If the soul and the ego were objects we could look at, the soul would be a translucent heart beating.
The water of the Donko Nsuo River—known to some as the “Slave River”—is surprisingly calm, its crispness in stark contrast to the thick air of the Assin Manso forest. “You may now enter the water,” were the instructions, delivered by our local Ghanaian guide moments before. One by one, we ease our feet into the shallow edge, resting them between grass and stone. In a timid chorus, each of us bends down to let the water gather in our palms. We lift our hands to our temples, to our forearms. The salt of our tears mingles with the freshwater. We don’t look at one another as we walk away. As we near the bus, a group of children surrounds us. Thin arms link with my own, our browns mingling. I begin to leave. Several sets of shiny gray and black eyes remain intent, saying “take a picture” or “stay with us.”
It is the Year of the Return—400 years have passed since the first African slaves arrived in the English colonies in Virginia in 1619. I am traveling as a faculty chaperone with a group of multinational college students on a political education trip to Accra. On the Gold Coast of West Africa, the British and Portuguese built sixty forts for enslaved captives during the time of the slave trade; in Ghana there were forty-four. Africans were taken to the Donko Nsuo River to have their “last bath” before they were violently picked over, separated, and taken to one of the forts before being forced to board the slave ships. Our group made the drive to the Donko Nsuo near the end of our trip. As we drove, the coastline softened our concerned gazes. The bus parked; each of us hastily dismounted and rushed toward the endless sky and abrasive salt of the waves, stopping to place our hands in the water.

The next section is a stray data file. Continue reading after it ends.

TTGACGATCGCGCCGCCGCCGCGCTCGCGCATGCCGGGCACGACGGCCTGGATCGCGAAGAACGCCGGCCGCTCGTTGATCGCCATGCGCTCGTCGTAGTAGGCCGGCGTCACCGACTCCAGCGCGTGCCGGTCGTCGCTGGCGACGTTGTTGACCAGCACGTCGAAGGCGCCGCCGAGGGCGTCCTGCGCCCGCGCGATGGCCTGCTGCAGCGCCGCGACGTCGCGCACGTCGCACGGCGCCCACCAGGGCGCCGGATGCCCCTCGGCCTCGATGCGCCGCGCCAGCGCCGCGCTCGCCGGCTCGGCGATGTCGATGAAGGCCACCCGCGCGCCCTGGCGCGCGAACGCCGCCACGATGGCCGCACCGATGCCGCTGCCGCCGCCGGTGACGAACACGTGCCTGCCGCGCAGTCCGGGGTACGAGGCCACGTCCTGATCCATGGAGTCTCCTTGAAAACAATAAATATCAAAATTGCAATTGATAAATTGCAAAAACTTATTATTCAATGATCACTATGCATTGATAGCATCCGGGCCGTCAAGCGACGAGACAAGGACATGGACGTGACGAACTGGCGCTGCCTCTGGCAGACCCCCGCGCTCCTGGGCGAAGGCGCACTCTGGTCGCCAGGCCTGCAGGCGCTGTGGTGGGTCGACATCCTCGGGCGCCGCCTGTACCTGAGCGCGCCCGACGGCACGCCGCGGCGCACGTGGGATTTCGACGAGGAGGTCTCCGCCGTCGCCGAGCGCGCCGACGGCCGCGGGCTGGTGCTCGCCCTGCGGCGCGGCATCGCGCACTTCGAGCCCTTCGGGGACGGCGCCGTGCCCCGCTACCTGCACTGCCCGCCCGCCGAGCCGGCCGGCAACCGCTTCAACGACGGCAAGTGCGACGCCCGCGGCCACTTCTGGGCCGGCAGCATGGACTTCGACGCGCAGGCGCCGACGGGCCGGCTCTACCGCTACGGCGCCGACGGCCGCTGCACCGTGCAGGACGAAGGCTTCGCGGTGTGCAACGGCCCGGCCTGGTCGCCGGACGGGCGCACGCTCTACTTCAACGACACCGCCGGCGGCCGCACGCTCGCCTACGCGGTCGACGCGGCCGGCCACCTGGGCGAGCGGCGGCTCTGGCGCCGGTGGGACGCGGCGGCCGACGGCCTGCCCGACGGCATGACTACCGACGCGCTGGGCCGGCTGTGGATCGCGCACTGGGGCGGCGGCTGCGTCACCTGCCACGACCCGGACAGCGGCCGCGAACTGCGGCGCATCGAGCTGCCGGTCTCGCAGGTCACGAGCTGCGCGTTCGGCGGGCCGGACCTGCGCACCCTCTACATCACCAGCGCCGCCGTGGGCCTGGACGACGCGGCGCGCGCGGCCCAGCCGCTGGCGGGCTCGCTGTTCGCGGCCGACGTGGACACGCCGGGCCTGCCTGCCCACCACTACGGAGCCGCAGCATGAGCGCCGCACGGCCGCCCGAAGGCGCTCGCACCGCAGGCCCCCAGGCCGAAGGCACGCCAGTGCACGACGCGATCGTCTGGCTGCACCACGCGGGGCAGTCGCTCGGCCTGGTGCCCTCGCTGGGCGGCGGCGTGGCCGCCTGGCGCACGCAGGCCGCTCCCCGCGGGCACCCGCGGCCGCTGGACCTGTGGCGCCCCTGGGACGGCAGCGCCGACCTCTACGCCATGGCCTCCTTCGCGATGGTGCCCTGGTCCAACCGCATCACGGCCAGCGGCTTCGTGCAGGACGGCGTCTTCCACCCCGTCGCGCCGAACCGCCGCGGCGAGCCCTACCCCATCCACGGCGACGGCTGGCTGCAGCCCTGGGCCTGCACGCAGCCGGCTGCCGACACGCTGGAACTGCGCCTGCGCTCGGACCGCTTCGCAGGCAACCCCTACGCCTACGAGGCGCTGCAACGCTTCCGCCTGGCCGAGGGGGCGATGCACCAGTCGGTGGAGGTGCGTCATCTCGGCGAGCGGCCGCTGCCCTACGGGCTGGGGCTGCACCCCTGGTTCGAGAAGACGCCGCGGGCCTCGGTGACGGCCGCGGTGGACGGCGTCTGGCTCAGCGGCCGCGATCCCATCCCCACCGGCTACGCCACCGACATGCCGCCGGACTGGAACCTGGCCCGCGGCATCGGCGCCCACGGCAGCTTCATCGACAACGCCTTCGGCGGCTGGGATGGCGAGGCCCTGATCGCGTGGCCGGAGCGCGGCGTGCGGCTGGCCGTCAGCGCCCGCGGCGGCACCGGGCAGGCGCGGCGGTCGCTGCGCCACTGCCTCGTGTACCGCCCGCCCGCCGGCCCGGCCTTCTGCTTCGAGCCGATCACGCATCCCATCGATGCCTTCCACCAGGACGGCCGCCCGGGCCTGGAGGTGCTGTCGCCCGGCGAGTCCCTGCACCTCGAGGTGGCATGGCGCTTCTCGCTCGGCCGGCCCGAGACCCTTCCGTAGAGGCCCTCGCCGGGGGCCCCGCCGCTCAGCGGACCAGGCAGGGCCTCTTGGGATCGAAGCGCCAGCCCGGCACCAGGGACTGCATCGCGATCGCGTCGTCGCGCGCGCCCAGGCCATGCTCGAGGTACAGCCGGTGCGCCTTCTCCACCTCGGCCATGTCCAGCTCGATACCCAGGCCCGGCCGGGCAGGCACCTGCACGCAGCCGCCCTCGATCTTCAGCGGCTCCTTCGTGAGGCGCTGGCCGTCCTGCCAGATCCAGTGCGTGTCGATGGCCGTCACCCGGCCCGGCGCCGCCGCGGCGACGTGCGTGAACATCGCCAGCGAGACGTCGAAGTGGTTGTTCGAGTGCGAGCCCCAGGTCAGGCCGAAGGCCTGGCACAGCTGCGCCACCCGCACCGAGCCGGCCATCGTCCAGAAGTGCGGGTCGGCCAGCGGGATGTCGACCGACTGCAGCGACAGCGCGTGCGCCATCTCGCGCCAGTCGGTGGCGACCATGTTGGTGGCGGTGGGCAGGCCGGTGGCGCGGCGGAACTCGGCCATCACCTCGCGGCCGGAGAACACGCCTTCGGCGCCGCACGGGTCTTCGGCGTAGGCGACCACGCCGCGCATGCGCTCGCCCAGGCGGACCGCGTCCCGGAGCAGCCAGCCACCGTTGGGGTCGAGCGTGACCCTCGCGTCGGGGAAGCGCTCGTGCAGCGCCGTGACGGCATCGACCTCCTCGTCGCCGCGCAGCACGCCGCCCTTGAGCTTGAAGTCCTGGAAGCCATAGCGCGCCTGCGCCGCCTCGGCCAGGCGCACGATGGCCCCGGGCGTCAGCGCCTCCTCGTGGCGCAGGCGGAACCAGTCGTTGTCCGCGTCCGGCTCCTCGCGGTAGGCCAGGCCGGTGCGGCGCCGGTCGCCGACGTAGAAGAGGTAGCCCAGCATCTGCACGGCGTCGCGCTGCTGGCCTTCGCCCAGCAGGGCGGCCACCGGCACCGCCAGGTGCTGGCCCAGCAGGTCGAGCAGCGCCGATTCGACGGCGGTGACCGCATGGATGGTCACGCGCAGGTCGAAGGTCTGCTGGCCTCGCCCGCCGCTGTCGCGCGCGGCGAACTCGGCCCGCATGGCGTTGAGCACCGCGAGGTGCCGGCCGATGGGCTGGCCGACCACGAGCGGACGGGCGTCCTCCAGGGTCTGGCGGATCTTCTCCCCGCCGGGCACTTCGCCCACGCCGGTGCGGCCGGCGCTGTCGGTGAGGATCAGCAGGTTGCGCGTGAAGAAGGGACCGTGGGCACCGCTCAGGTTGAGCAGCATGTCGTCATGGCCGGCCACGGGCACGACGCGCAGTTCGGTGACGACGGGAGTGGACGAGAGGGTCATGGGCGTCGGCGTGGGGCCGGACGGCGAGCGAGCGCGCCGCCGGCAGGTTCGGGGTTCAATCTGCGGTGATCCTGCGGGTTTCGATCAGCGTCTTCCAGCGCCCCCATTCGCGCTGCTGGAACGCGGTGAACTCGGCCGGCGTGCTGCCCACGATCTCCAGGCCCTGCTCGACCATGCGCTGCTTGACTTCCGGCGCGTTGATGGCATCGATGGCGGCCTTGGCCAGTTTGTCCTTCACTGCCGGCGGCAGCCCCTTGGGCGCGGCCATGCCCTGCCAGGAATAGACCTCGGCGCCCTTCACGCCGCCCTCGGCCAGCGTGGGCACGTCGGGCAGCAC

by Nikki Giovanni
they clapped when we landed
thinking africa was just an extension
of the black world
[…] allegiance to the mother land
not knowing despite having read fanon and davenport
hearing all of j.h. clarke’s lectures, supporting
nkrumah in ghana and nigeria in the war that there was once
a tribe called afro-americans that populated the whole
With each roll of the tide, plastics and debris tumbled onto the shore. Some of us began to laugh, cracked open and gratefully unmoored. Others of us dug our hands between the coppery sand and cockles, afraid to look into each other’s darkened eyes.
A hair’s breadth away from me sits the Ghana-based artist Serge Attukwei Clottey, known for his highly publicized Afrogallonism project, which interrogates global resource consumption and the African water crisis. We are in his studio in the coastal village of Labadi.